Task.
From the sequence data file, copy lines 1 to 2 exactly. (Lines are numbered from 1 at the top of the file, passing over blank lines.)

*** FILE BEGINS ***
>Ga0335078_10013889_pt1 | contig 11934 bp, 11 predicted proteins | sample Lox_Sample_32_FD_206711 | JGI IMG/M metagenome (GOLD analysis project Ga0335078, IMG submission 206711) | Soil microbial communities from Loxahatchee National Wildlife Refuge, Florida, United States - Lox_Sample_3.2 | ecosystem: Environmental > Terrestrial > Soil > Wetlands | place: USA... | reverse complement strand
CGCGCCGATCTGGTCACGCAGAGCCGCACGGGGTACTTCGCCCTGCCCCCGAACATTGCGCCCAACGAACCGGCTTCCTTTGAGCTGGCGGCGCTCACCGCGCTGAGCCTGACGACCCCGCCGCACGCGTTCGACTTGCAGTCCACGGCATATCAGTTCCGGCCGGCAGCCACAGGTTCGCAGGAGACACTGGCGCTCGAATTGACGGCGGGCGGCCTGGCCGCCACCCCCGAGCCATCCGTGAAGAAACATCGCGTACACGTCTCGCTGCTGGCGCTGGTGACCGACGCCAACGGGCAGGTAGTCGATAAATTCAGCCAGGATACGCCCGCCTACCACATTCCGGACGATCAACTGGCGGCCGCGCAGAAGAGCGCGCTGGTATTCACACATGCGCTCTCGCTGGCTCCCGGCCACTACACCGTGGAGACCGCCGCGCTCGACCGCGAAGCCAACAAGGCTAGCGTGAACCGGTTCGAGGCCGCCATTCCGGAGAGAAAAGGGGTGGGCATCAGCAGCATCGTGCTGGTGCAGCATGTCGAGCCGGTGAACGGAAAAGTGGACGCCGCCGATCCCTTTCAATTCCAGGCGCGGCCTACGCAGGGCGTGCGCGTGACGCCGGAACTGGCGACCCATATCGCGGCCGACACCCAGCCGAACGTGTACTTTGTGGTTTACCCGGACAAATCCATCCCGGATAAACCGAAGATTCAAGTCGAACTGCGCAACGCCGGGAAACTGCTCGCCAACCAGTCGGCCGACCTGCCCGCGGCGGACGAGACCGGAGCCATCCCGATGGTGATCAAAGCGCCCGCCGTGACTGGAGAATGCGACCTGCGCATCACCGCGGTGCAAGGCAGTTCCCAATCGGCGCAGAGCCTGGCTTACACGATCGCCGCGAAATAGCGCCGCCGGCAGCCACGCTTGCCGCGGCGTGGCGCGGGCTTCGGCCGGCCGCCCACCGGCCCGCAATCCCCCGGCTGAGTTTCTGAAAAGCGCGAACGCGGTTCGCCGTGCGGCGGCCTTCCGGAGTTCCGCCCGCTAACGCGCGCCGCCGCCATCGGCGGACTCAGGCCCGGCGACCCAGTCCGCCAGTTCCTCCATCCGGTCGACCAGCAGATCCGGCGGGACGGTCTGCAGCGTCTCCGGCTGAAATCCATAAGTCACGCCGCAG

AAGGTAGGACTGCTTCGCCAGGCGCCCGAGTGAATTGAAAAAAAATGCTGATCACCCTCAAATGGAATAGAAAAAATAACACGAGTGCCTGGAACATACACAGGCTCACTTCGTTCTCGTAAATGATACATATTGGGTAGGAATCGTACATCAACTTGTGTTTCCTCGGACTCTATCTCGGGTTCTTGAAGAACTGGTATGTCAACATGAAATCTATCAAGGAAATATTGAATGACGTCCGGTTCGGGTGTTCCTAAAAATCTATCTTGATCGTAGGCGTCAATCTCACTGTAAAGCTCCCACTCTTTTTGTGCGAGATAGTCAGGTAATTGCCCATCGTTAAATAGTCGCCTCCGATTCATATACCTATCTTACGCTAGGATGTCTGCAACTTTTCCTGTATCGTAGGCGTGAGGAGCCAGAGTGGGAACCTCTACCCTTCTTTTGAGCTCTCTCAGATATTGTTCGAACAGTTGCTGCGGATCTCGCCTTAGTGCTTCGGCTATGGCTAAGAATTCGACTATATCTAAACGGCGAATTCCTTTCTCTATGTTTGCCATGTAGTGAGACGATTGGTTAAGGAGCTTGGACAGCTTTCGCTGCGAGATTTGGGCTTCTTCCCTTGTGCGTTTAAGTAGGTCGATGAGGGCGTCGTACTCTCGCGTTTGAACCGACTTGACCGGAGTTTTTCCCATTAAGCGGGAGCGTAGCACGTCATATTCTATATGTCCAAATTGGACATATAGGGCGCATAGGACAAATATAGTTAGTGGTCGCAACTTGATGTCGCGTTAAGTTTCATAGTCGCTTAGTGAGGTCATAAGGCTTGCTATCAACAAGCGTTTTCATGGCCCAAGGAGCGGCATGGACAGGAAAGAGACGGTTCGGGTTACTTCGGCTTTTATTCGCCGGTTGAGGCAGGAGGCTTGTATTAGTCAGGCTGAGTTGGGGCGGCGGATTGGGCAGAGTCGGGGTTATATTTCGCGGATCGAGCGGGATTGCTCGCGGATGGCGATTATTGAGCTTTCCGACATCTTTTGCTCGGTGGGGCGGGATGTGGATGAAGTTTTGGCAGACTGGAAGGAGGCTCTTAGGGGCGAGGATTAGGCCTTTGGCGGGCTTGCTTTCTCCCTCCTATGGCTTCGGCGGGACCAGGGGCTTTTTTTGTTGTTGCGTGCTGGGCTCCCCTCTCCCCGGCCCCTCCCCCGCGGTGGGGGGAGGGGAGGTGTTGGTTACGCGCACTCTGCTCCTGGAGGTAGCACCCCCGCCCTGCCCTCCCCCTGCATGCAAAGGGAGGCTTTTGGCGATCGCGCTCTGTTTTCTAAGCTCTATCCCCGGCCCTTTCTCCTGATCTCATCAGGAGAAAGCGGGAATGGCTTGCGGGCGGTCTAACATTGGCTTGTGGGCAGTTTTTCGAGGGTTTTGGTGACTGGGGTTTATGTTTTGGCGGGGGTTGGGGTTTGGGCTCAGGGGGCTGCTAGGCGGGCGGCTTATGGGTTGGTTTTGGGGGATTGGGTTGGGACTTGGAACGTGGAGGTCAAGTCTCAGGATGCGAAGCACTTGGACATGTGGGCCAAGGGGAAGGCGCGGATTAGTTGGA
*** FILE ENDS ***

>Ga0335078_10013889_pt1 | contig 11934 bp, 11 predicted proteins | sample Lox_Sample_32_FD_206711 | JGI IMG/M metagenome (GOLD analysis project Ga0335078, IMG submission 206711) | Soil microbial communities from Loxahatchee National Wildlife Refuge, Florida, United States - Lox_Sample_3.2 | ecosystem: Environmental > Terrestrial > Soil > Wetlands | place: USA... | reverse complement strand
CGCGCCGATCTGGTCACGCAGAGCCGCACGGGGTACTTCGCCCTGCCCCCGAACATTGCGCCCAACGAACCGGCTTCCTTTGAGCTGGCGGCGCTCACCGCGCTGAGCCTGACGACCCCGCCGCACGCGTTCGACTTGCAGTCCACGGCATATCAGTTCCGGCCGGCAGCCACAGGTTCGCAGGAGACACTGGCGCTCGAATTGACGGCGGGCGGCCTGGCCGCCACCCCCGAGCCATCCGTGAAGAAACATCGCGTACACGTCTCGCTGCTGGCGCTGGTGACCGACGCCAACGGGCAGGTAGTCGATAAATTCAGCCAGGATACGCCCGCCTACCACATTCCGGACGATCAACTGGCGGCCGCGCAGAAGAGCGCGCTGGTATTCACACATGCGCTCTCGCTGGCTCCCGGCCACTACACCGTGGAGACCGCCGCGCTCGACCGCGAAGCCAACAAGGCTAGCGTGAACCGGTTCGAGGCCGCCATTCCGGAGAGAAAAGGGGTGGGCATCAGCAGCATCGTGCTGGTGCAGCATGTCGAGCCGGTGAACGGAAAAGTGGACGCCGCCGATCCCTTTCAATTCCAGGCGCGGCCTACGCAGGGCGTGCGCGTGACGCCGGAACTGGCGACCCATATCGCGGCCGACACCCAGCCGAACGTGTACTTTGTGGTTTACCCGGACAAATCCATCCCGGATAAACCGAAGATTCAAGTCGAACTGCGCAACGCCGGGAAACTGCTCGCCAACCAGTCGGCCGACCTGCCCGCGGCGGACGAGACCGGAGCCATCCCGATGGTGATCAAAGCGCCCGCCGTGACTGGAGAATGCGACCTGCGCATCACCGCGGTGCAAGGCAGTTCCCAATCGGCGCAGAGCCTGGCTTACACGATCGCCGCGAAATAGCGCCGCCGGCAGCCACGCTTGCCGCGGCGTGGCGCGGGCTTCGGCCGGCCGCCCACCGGCCCGCAATCCCCCGGCTGAGTTTCTGAAAAGCGCGAACGCGGTTCGCCGTGCGGCGGCCTTCCGGAGTTCCGCCCGCTAACGCGCGCCGCCGCCATCGGCGGACTCAGGCCCGGCGACCCAGTCCGCCAGTTCCTCCATCCGGTCGACCAGCAGATCCGGCGGGACGGTCTGCAGCGTCTCCGGCTGAAATCCATAAGTCACGCCGCAG